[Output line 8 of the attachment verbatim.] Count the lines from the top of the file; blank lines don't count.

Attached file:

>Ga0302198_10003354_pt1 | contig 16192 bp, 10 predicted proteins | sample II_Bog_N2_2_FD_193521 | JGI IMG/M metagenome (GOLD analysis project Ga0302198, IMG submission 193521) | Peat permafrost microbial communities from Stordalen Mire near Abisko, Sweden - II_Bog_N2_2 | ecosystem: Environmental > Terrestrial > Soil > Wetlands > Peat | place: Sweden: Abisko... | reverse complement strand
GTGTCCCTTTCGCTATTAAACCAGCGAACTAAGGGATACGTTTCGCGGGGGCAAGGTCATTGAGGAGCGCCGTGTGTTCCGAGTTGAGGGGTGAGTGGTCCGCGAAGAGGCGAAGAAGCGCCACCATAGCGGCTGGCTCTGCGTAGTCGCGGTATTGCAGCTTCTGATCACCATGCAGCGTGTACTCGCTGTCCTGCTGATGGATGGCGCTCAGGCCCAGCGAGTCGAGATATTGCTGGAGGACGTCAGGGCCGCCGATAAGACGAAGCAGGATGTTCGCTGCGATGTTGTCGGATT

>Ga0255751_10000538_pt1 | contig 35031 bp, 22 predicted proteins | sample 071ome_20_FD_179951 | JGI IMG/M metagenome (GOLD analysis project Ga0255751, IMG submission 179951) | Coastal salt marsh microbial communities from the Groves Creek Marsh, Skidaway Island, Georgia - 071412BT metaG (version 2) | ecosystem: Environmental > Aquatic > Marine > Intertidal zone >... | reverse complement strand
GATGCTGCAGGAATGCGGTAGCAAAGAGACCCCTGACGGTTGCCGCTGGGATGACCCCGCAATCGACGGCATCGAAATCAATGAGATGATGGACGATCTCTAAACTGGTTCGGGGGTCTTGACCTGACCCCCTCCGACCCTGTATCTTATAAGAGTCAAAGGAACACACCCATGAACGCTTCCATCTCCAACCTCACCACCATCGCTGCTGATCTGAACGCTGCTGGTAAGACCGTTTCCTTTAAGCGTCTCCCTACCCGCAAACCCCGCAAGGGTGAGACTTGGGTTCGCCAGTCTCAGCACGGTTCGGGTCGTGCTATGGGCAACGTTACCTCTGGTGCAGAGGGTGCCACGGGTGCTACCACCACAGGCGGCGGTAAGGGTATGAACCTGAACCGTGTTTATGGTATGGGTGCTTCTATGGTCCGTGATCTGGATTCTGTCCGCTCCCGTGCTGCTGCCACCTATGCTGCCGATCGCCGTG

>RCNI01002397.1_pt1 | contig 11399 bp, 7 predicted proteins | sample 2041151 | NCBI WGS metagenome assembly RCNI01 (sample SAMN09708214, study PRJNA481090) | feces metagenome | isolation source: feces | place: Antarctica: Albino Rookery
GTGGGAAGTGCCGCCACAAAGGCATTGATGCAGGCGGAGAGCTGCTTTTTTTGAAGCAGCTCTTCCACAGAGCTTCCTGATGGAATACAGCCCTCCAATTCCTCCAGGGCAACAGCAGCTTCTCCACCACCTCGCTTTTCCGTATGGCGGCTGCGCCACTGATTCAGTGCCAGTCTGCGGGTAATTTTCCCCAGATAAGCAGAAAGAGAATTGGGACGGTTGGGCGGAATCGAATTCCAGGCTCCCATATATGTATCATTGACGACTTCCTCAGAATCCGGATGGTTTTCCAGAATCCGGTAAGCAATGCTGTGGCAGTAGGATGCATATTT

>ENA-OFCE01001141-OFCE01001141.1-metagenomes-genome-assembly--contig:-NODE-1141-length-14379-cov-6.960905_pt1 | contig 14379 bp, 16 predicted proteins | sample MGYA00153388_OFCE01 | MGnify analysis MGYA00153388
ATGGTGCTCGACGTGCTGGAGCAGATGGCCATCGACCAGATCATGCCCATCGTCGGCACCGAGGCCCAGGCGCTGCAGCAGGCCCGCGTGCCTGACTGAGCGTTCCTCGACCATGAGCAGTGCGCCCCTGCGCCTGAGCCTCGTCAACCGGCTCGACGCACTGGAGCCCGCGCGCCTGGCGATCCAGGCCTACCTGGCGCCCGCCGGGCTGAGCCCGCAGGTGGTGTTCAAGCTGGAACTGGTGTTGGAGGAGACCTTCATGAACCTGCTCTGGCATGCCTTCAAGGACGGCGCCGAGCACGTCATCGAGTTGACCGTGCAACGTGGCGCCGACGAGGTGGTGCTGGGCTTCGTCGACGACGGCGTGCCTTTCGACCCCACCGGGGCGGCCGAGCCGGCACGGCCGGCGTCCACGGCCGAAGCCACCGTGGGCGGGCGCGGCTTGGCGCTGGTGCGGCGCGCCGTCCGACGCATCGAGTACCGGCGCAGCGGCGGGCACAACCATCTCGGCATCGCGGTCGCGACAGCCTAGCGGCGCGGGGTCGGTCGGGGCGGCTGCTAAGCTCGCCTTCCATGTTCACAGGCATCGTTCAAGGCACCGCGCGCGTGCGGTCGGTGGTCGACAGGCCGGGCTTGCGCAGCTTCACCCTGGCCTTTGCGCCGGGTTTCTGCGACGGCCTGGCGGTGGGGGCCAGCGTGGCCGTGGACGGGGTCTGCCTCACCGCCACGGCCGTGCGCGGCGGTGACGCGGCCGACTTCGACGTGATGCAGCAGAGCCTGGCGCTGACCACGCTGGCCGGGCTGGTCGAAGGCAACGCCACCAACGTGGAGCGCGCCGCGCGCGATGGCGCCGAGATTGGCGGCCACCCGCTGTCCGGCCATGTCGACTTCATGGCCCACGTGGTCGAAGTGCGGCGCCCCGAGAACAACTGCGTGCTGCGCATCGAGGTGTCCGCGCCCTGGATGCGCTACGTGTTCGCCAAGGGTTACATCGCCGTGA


ATGGTGCTCGACGTGCTGGAGCAGATGGCCATCGACCAGATCATGCCCATCGTCGGCACCGAGGCCCAGGCGCTGCAGCAGGCCCGCGTGCCTGACTGAGCGTTCCTCGACCATGAGCAGTGCGCCCCTGCGCCTGAGCCTCGTCAACCGGCTCGACGCACTGGAGCCCGCGCGCCTGGCGATCCAGGCCTACCTGGCGCCCGCCGGGCTGAGCCCGCAGGTGGTGTTCAAGCTGGAACTGGTGTTGGAGGAGACCTTCATGAACCTGCTCTGGCATGCCTTCAAGGACGGCGCCGAGCACGTCATCGAGTTGACCGTGCAACGTGGCGCCGACGAGGTGGTGCTGGGCTTCGTCGACGACGGCGTGCCTTTCGACCCCACCGGGGCGGCCGAGCCGGCACGGCCGGCGTCCACGGCCGAAGCCACCGTGGGCGGGCGCGGCTTGGCGCTGGTGCGGCGCGCCGTCCGACGCATCGAGTACCGGCGCAGCGGCGGGCACAACCATCTCGGCATCGCGGTCGCGACAGCCTAGCGGCGCGGGGTCGGTCGGGGCGGCTGCTAAGCTCGCCTTCCATGTTCACAGGCATCGTTCAAGGCACCGCGCGCGTGCGGTCGGTGGTCGACAGGCCGGGCTTGCGCAGCTTCACCCTGGCCTTTGCGCCGGGTTTCTGCGACGGCCTGGCGGTGGGGGCCAGCGTGGCCGTGGACGGGGTCTGCCTCACCGCCACGGCCGTGCGCGGCGGTGACGCGGCCGACTTCGACGTGATGCAGCAGAGCCTGGCGCTGACCACGCTGGCCGGGCTGGTCGAAGGCAACGCCACCAACGTGGAGCGCGCCGCGCGCGATGGCGCCGAGATTGGCGGCCACCCGCTGTCCGGCCATGTCGACTTCATGGCCCACGTGGTCGAAGTGCGGCGCCCCGAGAACAACTGCGTGCTGCGCATCGAGGTGTCCGCGCCCTGGATGCGCTACGTGTTCGCCAAGGGTTACATCGCCGTGA